When Bunting returned to work, he learned about the missed promotion opportunity, and he complained to the Mayor, asserting that his USERRA rights had been violated.  He later complained to the Veterans’ Employment and Training Service of the United States Department of Labor (DOL-VETS).  That agency found his claim to have merit and referred it to the Department of Justice (DOJ) after the OCPD refused to correct the alleged USERRA violation.  DOJ declined to file suit on Bunting’s behalf, and he later retained private counsel and sued the OCPD in the United States District Court for the District of Maryland.

In his lawsuit, Bunting complained about the missed promotion opportunity, during his 2003-04 active duty period.  He also claimed that the OCPD had discriminated against him when it did not select him for promotion to Lieutenant when he applied again in 2005 and 2007.  After discovery, the OCPD filed a motion for summary judgment with respect to each count of Bunting’s complaint, and the District Court granted the motion for summary judgment in full.

To sustain a motion for summary judgment, the moving party (usually the defendant) must show that there is no material issue of fact and that the moving party is entitled to judgment as a matter of law.  To grant the motion for summary judgment, the court must find that there is no evidence upon which a reasonable jury could find for the non-moving party.  The court should consider the motion for summary judgment separately for each count of the plaintiff’s complaint.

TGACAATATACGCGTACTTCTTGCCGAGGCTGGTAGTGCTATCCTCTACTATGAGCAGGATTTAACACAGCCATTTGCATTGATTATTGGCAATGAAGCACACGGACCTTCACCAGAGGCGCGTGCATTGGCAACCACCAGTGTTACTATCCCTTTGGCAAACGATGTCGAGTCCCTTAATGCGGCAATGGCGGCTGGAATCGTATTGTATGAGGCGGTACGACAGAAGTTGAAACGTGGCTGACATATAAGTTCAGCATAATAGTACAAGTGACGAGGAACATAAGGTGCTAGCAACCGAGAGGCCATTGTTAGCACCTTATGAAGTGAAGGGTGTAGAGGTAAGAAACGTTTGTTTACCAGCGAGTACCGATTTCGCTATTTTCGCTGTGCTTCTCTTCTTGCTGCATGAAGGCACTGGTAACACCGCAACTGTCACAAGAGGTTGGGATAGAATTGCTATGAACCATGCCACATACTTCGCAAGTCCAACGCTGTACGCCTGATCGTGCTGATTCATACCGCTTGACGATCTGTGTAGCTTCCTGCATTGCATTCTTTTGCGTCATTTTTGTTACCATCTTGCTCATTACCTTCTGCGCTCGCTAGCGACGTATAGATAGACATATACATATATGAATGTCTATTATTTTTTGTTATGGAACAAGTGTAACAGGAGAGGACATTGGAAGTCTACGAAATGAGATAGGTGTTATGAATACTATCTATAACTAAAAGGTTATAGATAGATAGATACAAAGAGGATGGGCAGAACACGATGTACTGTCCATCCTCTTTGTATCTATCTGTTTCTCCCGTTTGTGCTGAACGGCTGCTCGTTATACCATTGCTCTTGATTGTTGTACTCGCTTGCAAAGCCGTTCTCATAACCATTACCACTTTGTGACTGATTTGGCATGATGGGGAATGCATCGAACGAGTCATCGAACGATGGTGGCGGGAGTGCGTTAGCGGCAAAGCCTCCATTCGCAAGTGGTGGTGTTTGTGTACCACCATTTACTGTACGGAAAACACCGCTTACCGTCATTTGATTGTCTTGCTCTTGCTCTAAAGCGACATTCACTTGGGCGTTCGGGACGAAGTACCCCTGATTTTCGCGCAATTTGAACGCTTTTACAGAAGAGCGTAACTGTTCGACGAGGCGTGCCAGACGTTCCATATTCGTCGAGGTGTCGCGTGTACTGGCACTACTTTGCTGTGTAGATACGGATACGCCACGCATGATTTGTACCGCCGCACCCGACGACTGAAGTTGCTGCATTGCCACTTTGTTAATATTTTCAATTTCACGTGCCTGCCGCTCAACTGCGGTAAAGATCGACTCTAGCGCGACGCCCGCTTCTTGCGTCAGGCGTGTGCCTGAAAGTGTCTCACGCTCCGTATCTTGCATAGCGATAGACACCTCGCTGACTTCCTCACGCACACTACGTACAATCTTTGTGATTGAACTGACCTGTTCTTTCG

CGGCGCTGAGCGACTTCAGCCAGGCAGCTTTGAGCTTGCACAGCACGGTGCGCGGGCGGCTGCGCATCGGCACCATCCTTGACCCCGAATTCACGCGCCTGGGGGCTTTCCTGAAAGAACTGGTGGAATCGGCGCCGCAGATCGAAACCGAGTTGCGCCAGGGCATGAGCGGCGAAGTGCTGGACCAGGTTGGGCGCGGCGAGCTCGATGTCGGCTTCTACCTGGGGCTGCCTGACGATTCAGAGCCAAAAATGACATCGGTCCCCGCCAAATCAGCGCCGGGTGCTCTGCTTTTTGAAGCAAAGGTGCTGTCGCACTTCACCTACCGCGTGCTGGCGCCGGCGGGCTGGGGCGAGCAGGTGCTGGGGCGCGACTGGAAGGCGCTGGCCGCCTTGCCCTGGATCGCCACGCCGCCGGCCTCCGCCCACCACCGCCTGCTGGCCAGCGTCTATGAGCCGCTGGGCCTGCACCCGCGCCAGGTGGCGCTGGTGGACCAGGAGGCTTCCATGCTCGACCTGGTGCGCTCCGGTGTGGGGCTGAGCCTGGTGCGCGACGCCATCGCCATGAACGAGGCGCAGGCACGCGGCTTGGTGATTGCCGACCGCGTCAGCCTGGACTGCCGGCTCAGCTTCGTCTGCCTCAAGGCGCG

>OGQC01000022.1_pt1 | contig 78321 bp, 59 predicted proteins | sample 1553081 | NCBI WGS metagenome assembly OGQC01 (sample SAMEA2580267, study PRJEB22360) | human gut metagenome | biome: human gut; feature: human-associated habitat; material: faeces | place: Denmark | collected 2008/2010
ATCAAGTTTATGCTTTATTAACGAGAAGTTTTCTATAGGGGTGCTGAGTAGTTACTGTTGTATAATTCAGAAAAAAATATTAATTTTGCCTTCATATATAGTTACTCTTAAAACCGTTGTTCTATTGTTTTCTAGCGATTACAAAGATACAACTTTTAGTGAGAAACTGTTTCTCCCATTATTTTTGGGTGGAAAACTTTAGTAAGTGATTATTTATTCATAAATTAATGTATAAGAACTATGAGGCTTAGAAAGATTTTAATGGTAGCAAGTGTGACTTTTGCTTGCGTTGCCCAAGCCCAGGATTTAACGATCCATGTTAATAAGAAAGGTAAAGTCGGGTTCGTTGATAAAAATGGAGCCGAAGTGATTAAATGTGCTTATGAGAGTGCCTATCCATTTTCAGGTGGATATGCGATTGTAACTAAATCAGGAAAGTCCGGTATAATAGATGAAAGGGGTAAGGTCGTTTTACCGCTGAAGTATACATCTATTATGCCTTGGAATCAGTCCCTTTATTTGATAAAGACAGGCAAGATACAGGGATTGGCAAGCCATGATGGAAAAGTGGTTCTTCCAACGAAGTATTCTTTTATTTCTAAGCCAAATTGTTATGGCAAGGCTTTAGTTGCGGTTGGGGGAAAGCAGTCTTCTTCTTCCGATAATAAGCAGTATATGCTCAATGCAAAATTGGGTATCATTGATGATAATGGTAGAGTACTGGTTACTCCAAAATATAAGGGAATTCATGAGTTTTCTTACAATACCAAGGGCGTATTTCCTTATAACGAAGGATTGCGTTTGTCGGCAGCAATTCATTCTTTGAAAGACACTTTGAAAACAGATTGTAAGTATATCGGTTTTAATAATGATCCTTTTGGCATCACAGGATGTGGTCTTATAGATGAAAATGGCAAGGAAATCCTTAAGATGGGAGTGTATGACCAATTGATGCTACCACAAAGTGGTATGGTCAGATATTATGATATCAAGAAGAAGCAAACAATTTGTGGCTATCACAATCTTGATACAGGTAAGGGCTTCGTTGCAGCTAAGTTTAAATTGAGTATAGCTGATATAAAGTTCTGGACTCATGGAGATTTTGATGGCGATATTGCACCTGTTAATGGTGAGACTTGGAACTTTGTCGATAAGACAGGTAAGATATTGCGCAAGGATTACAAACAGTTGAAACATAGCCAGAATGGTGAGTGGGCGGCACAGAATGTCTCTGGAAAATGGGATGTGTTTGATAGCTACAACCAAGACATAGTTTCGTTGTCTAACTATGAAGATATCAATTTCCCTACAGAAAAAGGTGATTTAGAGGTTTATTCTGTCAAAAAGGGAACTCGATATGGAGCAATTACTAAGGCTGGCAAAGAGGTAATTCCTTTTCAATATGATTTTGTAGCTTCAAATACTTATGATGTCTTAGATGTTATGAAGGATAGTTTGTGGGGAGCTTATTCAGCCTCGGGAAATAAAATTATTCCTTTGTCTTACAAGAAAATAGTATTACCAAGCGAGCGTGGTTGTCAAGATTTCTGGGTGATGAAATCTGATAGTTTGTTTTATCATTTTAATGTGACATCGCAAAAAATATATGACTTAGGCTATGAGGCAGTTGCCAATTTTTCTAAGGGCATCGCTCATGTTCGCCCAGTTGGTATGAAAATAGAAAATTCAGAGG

After the District Court granted the OCPD’s motion for summary judgment, Bunting appealed to the 4th Circuit, which affirmed the District Court in part and reversed it in part.  The appellate court affirmed the summary judgment with respect to the promotion opportunity missed during Bunting’s 2003-04 active duty.  The Court of Appeals agreed with the District Court, to the effect that the OCPD had no duty to ensure that Bunting was aware of the promotion opportunity. 

The appellate court properly considered separately Bunting’s allegations about the 2005 and 2007 promotion opportunities.  The 4th Circuit held that there was evidence from which a jury could conclude that the OCPD had improperly considered Bunting’s complaint about the first promotion opportunity when it considered him for promotion, but did not promote him, in 2005 and again in 2007.